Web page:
This week’s pictures are those of Caesarea, a city built from scratch by Herod the Great.
When we think of Herod, we think of a man so cruel he ordered the extermination of all boy babies born in Bethlehem over a two year period (including when Jesus was born) – a man of whom Emperor Augustus once said: “I’d rather be Herod’s pig than his child.”
Make no mistake. The Herod who gets little (but all notorious) mention in the gospels was a major player on the world stage. In the conflict between Augustus and Mark Anthony (which resulted in Augustus becoming Emperor), Augustus believed he could never prevail unless he could win the support of Herod. Later, Herod became the Emperor’s best friend – next to Vipsanius Agrippa (creator of the Roman navy).
Herod’s greatness is reflected in his building projects. He rebuilt the temple (nearly doubling its size), and built numerous whole cities, among them Caesarea, which became the provincial capital of Judea. Herod lived in Caesarea (rather than Jerusalem), as did the Roman procurators and Herods who followed him. The first picture is of what is left of the colonnade of his palace which jutted out into the sea (second picture is of his swimming pool located close to the ocean).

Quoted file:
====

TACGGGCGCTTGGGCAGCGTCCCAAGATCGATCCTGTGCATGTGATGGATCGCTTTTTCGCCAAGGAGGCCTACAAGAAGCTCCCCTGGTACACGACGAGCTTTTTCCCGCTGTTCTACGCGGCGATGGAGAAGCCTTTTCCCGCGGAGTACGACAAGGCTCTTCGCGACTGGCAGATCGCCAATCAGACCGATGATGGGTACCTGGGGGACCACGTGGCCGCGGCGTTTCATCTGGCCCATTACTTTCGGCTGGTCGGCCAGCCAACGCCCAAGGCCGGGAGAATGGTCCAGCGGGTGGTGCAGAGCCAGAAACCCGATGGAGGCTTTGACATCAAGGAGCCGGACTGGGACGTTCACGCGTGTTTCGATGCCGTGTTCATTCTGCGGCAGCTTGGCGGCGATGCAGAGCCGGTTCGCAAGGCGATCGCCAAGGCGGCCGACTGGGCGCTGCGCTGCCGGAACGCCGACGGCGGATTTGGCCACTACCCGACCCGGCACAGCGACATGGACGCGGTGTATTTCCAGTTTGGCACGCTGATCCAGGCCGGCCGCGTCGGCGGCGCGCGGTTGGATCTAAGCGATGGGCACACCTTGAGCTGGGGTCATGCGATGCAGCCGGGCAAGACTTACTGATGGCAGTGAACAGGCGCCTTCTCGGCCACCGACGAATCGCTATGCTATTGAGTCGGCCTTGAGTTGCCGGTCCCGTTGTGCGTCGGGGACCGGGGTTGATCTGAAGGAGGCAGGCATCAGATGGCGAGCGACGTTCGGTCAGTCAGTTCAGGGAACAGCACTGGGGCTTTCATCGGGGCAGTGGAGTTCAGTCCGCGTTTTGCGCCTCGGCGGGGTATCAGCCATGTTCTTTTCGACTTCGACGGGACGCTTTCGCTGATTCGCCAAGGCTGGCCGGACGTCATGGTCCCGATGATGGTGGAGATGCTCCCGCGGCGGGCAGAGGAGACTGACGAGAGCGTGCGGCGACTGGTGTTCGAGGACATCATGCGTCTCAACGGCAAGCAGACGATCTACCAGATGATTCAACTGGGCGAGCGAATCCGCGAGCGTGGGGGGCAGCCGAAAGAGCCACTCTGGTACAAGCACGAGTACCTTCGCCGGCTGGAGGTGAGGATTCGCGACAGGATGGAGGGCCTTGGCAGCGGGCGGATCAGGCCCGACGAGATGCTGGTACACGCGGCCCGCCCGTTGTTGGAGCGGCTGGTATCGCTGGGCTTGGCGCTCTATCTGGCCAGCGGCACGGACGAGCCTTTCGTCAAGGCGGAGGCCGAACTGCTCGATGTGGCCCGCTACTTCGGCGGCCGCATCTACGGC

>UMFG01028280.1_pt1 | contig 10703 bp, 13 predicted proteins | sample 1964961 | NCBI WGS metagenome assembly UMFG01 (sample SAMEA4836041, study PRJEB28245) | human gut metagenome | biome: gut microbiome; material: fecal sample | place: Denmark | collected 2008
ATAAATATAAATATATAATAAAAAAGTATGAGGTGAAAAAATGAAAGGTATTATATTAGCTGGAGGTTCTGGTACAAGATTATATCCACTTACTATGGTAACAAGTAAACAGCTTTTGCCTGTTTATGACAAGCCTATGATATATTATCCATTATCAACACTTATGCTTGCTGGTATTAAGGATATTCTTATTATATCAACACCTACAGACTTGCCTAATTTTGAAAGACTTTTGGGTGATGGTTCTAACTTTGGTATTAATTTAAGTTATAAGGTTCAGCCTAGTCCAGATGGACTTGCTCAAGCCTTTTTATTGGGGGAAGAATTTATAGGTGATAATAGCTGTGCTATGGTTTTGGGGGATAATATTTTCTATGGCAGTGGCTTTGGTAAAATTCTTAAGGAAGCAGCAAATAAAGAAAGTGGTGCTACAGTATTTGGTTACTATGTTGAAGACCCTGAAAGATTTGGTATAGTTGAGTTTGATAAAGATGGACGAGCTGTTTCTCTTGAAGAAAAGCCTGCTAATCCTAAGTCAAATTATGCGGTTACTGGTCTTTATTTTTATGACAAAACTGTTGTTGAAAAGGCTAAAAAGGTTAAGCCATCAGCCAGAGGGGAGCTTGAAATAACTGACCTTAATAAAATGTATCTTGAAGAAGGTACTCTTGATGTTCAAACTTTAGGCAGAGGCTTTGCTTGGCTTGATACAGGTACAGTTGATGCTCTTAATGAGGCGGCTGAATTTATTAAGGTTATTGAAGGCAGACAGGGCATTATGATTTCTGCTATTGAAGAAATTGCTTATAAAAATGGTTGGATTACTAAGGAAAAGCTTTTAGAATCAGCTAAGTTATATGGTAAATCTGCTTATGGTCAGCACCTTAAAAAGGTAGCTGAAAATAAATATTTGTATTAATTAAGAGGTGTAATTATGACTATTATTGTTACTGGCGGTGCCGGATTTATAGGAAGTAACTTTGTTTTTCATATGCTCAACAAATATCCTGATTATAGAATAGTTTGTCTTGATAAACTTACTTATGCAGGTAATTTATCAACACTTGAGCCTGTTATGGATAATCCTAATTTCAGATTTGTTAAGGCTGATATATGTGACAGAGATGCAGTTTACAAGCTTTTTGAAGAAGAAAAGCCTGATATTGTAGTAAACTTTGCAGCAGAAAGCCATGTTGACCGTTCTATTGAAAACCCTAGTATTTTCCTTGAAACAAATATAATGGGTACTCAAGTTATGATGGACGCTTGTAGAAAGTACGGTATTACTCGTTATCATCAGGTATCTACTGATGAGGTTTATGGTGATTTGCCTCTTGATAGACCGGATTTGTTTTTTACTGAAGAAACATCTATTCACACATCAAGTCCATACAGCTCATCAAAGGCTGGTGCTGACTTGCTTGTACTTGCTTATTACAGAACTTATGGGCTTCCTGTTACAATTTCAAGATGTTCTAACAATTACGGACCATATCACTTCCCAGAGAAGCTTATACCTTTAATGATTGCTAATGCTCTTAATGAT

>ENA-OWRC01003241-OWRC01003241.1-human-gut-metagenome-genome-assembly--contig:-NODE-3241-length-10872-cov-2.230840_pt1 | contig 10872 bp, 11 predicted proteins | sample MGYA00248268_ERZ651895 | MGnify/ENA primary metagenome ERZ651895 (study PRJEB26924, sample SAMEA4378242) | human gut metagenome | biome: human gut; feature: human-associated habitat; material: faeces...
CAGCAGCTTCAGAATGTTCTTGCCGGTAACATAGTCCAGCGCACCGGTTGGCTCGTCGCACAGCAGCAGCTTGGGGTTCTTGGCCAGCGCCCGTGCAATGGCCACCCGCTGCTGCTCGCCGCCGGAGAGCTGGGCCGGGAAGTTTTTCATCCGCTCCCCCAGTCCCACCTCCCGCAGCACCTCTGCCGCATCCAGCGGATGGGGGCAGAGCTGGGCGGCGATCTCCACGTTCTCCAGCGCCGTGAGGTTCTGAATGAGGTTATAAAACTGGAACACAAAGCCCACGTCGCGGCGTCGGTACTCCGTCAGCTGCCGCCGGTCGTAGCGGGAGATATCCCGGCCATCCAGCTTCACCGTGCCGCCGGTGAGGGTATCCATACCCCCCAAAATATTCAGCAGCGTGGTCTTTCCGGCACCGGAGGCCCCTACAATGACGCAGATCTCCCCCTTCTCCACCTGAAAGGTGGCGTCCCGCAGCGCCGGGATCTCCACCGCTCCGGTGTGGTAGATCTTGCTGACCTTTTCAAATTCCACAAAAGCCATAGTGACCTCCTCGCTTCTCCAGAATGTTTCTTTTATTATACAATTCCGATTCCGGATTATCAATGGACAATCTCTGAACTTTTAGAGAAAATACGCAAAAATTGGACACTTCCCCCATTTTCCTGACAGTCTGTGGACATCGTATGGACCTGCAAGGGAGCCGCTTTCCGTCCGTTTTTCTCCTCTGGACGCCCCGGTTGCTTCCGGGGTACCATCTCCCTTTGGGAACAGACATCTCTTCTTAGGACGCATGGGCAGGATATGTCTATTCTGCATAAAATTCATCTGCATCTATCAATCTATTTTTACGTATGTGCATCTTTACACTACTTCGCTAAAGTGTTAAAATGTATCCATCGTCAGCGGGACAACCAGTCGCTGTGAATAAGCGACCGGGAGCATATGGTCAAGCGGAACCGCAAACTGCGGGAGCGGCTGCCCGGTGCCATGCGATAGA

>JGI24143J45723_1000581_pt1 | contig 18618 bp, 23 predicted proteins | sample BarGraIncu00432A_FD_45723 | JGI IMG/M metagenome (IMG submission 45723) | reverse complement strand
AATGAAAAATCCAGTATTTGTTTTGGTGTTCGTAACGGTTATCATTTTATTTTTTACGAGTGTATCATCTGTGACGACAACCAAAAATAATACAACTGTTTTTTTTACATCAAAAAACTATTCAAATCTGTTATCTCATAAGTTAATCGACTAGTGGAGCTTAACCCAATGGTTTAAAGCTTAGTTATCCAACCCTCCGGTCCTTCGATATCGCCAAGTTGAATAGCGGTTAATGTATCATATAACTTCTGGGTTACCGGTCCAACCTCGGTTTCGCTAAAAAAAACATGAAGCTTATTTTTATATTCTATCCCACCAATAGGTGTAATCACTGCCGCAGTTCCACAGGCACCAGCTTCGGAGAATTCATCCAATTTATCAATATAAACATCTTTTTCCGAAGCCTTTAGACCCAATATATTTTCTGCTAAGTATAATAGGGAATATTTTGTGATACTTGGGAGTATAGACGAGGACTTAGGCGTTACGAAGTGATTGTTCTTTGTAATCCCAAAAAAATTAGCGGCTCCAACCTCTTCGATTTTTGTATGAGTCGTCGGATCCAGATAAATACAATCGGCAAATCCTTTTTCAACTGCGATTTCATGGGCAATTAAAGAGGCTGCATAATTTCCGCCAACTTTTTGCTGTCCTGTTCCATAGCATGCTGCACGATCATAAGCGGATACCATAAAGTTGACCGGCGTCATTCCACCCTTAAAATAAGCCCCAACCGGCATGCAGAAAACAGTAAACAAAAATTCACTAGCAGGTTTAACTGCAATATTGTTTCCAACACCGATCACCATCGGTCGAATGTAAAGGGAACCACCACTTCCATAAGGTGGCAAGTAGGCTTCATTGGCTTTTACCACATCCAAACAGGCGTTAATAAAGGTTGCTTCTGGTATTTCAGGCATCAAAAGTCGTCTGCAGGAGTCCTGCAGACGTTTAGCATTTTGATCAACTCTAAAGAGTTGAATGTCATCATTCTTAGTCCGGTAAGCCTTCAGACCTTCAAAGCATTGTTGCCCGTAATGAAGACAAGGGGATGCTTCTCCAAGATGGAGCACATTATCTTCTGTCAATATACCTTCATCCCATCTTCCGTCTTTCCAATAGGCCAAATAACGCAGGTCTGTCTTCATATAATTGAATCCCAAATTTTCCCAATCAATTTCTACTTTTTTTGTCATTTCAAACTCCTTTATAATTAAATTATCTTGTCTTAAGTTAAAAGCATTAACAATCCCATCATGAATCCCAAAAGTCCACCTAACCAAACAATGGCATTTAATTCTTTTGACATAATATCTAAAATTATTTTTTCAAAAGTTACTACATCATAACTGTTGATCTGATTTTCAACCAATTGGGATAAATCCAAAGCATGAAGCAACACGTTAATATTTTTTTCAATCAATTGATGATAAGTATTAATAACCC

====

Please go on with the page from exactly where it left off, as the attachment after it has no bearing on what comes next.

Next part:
Today, you can see the ruins of the theater (third picture), Herod’s palace, a track for chariot races (fourth picture), the ruins of the harbor (the largest man-made harbor in the ancient world), and the aqueduct Herod designed to bring fresh water 13 miles to the city.
Cornelius lived in Caesarea (Acts 10), and it was in this very theater where Herod’s grandson, Agrippa, was proclaimed to be a God. Refusing to correct the crowd but glorying in their acclamation, Agrippa was struck by divine illness and died (Acts 12:19ff).
I cannot help but be reminded of Mary’s premonition during her pregnancy. The coming of Jesus would turn the world on its ear. The great would be brought low and the low would be exalted. Hamlets like Nazareth and Bethlehem and insignificant towns like Capernaum would take on unexpected fame just because Jesus walked there. The great cities of Herod (including his temple) lie in ruins or are no more, the ultimate end of all that seeks to glorify the work and power of man above that of God.
Love you all.